Phegley’s (1911-1942)

G.W. Phegley came to Lincoln in 1911 from Alton, Kan., and opened a studio, which he operated until his death in November 1942.
From his obituary in the Lincoln Sentinel-Republican, Nov. 19, 1942: "He was a careful workman, proud of his ability to produce a true likeness of his subjects on photographic paper. While he took many indiviual pictures, he especially enjoyed making photographs of groups, many of his wedding pictures being unusually artistic. Family gropus were also to his liking and he was always careful to see that each individual was placed to the best advantage before the picture was snapped."
Phegley received his training at the Illinois School of Photography and got his start in Glen Elder, Kan.

Cottage Studio (1904-??)

This studio seems to have been started by Ed Bradbury (son of H.C. Bradbury) in 1904, but in August 1905 it had apparently been taken over by J.M. Shipley. He was still calling it the Cottage Studio at that point.

Shideler’s (??-1894)

I do not know when Shideler opened his studio in Lincoln, but he left in the summer of 1894. From the Lincoln Republican of Aug. 2, 1894: "Otto Shideler has purchased a photograph gallery at Burlington, Kansas, and moved his family there. Mr. Shideler is a hustling business man, one we could ill afford to lose. We bespeak for him success in his new home. "
This is Mr. Shideler's obituary, from the Lincoln Sentinel-Republican, Jan. 31, 1946:
E.O. Shideler, Blackwell, Okla., a former resident of this community, died Wednesday, Jan. 23, at his home in Blackwell, following an illness of five years. He was 77 years of age.
Mr. Shideler was at one time in the implement business in Lincoln and later learned photographer under George E. Hutchison. For a number of years he had lived in Oklahoma. Surviving are his six children, 19 grandsons and one granddaughter, [and] other more distant relatives. His wife preceded him in death.
C.V. Peacock, a brother-in-law of Mr. Shideler, left Thursday for Blackwell and attended the funeral services there Friday afternoon. He returned to Lincoln Saturday night. The late Mrs. Shideler was a sister of the Peacock brothers.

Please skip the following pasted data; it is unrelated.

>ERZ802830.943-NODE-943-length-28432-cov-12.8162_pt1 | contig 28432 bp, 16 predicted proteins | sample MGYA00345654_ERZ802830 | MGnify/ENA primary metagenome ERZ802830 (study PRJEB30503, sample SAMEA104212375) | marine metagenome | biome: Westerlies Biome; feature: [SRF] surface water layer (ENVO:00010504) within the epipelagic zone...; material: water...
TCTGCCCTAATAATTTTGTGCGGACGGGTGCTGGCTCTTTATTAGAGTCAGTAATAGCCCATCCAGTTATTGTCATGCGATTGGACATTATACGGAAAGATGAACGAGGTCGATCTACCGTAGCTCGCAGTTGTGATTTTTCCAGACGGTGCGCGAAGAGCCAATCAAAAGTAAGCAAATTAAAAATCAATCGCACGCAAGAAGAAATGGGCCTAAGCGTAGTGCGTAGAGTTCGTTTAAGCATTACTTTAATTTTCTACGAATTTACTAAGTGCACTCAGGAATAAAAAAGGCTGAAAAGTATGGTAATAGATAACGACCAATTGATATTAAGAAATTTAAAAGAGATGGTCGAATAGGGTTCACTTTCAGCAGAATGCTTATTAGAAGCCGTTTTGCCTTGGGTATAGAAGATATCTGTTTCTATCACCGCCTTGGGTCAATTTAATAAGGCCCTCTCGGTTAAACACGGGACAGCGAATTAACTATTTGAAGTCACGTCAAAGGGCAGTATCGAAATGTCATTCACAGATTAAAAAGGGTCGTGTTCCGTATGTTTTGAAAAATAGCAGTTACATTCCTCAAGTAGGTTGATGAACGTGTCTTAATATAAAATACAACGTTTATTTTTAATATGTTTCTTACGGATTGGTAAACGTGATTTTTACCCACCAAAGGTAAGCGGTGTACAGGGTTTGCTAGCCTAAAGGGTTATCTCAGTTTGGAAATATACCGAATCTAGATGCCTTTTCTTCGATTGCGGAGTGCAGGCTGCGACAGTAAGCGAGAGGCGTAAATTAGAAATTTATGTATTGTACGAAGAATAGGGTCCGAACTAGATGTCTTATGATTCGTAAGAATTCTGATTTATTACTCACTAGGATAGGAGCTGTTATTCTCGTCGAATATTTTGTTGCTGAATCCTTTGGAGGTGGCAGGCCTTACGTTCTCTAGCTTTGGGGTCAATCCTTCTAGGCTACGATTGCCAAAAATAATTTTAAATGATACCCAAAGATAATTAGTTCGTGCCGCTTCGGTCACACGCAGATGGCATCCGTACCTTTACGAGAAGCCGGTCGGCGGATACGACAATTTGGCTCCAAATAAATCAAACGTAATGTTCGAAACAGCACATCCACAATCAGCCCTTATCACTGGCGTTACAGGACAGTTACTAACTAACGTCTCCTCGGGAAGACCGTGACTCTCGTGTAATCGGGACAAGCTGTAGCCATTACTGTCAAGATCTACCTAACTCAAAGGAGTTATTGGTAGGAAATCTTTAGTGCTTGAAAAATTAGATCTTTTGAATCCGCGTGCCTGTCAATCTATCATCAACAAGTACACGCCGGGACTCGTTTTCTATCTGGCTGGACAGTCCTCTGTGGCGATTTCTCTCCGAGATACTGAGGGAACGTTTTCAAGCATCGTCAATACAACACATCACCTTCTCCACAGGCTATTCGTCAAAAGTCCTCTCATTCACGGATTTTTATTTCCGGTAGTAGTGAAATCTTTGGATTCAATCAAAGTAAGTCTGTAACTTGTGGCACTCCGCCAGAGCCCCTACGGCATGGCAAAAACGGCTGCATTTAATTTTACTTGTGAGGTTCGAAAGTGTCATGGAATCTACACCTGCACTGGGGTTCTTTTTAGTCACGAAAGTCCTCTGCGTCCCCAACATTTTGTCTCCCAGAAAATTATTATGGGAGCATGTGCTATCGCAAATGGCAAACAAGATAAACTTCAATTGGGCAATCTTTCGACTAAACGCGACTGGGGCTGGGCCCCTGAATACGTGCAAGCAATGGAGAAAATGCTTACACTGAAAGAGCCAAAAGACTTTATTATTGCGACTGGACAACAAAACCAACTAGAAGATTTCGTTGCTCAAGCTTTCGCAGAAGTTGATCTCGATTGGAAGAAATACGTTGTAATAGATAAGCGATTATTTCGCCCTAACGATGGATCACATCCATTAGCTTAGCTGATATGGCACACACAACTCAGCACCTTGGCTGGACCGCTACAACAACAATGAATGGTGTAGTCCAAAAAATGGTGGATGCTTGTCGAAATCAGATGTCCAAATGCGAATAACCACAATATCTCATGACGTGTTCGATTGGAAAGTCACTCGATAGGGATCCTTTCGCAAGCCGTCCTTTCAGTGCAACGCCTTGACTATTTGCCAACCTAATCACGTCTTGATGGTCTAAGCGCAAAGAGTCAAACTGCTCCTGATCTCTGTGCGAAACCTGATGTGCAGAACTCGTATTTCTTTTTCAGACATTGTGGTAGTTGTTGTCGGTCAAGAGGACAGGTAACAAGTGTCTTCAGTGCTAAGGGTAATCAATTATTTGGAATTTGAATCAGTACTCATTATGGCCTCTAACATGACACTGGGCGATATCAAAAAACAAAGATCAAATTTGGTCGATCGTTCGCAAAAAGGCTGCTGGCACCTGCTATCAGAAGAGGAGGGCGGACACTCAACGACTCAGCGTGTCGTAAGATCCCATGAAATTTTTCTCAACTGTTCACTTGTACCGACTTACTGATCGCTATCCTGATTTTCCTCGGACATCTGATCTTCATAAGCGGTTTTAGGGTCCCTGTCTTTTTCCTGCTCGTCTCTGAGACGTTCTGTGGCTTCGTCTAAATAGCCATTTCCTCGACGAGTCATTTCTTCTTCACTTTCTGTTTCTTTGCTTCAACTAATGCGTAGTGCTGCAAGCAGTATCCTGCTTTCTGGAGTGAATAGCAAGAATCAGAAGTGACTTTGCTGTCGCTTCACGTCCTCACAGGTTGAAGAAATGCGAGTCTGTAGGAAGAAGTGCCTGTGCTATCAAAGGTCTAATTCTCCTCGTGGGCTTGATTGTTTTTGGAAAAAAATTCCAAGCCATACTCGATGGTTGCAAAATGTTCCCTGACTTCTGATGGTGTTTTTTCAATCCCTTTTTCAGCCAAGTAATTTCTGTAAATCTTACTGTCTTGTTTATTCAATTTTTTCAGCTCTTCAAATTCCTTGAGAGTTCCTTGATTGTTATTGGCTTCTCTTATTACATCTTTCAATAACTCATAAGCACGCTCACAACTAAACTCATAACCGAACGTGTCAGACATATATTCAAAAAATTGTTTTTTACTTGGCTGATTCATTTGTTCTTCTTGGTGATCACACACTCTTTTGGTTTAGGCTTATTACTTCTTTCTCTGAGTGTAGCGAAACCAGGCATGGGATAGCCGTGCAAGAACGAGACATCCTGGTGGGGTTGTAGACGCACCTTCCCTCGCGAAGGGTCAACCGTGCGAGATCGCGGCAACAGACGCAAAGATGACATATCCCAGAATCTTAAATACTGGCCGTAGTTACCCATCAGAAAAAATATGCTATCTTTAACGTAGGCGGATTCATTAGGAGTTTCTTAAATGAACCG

Rev. A. Case (1895-??)
I have seen several mentions in the newspapers about Rev. Case taking photos, in particular group photos. This mention is from the Lincoln Republican, April 4, 1895: Rev. A. Case went out to the schools of Miss Alvena Nelson, John McCurdy and John Jennings and took photographs of the pupils in groups. We are told that he gave the highest satisfaction in each place.

Waldo Hancock (1905-??)
Mr. Hancock was a prominent Beverly businessman and I'm told he had a studio at one time. Exact dates are not known, but he was working at photography in 1905.

Miller Studio, Sylvan Grove
From the Sylvan Grove News, 1 August 1907, came this report: "H.G. Bearnes of Tescott was up Tuesday evening and closed the deal with Mrs. E.E. Miller for her photograph business. Mr. Bearnes has rented Mrs. Miller’s place and will take possession about the 21st of August. We understand that Mr. Bearnes is a good artist and will no doubt get all he can do at this place. He made some souvenir cards which are on sale at the drug store which are all O.K. Mrs. Miller will run the business till Mr. Bearnes comes to take charge."

More on Sylvan photographers

In July 1910, E.B. or A.B. Stolz (it appears several different ways) sold out the photo gallery in Sylvan to S.G. Morefield. S.G. was Stacy Morefield, who contracted pleurisy and died in May 1911. Later that month, a J.A. Hacker is mentioned in the Sylvan Grove News as taking over "the gallery." E.B. Stolz returned to the gallery in July 1911.
According to the Sylvan Grove News, 29 September 1927, "Miss Ivy Morgan has just opened a studio in the Dehler building west of the cozy Theater which would be a credit to a much larger town than Sylvan Grove. The building has been rearranged on the inside, giving a camera room 24 feet long, and a nice sized reception room. New floors were laid and all the woodwork painted in French gray and walls newly papered in gray. The curtains are of pongee. The developing and finishing rooms are downstairs. Miss Morgan has installed one of the newst and best 8x10 cameras for portrait work. She is a real artist in posing and retouching and painting, as all who have seen samples of her work know. Sylvan Grove is indeed fortunate in having a photographer of Miss Morgan's ability.